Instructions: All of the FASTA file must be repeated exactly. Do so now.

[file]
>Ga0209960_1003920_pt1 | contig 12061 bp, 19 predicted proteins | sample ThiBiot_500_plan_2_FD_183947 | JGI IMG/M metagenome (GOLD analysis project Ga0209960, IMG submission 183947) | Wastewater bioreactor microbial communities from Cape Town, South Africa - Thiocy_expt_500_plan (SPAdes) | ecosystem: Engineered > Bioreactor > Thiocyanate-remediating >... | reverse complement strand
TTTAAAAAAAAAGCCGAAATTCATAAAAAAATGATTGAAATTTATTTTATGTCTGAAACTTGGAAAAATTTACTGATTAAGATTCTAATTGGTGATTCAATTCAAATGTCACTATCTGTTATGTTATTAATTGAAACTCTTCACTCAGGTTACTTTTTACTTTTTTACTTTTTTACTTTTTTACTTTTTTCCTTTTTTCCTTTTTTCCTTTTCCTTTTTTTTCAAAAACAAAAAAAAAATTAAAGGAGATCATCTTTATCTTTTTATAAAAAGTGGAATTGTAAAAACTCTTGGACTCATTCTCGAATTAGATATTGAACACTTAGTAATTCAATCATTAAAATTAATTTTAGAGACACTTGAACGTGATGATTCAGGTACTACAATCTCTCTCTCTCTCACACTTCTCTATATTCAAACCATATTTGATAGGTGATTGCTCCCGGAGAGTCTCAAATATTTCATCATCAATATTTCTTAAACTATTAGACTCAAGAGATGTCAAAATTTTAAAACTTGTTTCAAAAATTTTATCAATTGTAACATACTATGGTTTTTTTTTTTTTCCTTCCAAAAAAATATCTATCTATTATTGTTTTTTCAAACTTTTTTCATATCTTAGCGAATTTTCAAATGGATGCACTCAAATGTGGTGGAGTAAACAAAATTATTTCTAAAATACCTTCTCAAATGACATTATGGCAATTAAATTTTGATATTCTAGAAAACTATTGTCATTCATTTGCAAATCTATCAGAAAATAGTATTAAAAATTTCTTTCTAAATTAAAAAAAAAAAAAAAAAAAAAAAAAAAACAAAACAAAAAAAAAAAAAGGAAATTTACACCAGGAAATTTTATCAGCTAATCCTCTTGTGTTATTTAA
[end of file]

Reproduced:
>Ga0209960_1003920_pt1 | contig 12061 bp, 19 predicted proteins | sample ThiBiot_500_plan_2_FD_183947 | JGI IMG/M metagenome (GOLD analysis project Ga0209960, IMG submission 183947) | Wastewater bioreactor microbial communities from Cape Town, South Africa - Thiocy_expt_500_plan (SPAdes) | ecosystem: Engineered > Bioreactor > Thiocyanate-remediating >... | reverse complement strand
TTTAAAAAAAAAGCCGAAATTCATAAAAAAATGATTGAAATTTATTTTATGTCTGAAACTTGGAAAAATTTACTGATTAAGATTCTAATTGGTGATTCAATTCAAATGTCACTATCTGTTATGTTATTAATTGAAACTCTTCACTCAGGTTACTTTTTACTTTTTTACTTTTTTACTTTTTTACTTTTTTCCTTTTTTCCTTTTTTCCTTTTCCTTTTTTTTCAAAAACAAAAAAAAAATTAAAGGAGATCATCTTTATCTTTTTATAAAAAGTGGAATTGTAAAAACTCTTGGACTCATTCTCGAATTAGATATTGAACACTTAGTAATTCAATCATTAAAATTAATTTTAGAGACACTTGAACGTGATGATTCAGGTACTACAATCTCTCTCTCTCTCACACTTCTCTATATTCAAACCATATTTGATAGGTGATTGCTCCCGGAGAGTCTCAAATATTTCATCATCAATATTTCTTAAACTATTAGACTCAAGAGATGTCAAAATTTTAAAACTTGTTTCAAAAATTTTATCAATTGTAACATACTATGGTTTTTTTTTTTTTCCTTCCAAAAAAATATCTATCTATTATTGTTTTTTCAAACTTTTTTCATATCTTAGCGAATTTTCAAATGGATGCACTCAAATGTGGTGGAGTAAACAAAATTATTTCTAAAATACCTTCTCAAATGACATTATGGCAATTAAATTTTGATATTCTAGAAAACTATTGTCATTCATTTGCAAATCTATCAGAAAATAGTATTAAAAATTTCTTTCTAAATTAAAAAAAAAAAAAAAAAAAAAAAAAAAACAAAACAAAAAAAAAAAAAGGAAATTTACACCAGGAAATTTTATCAGCTAATCCTCTTGTGTTATTTAA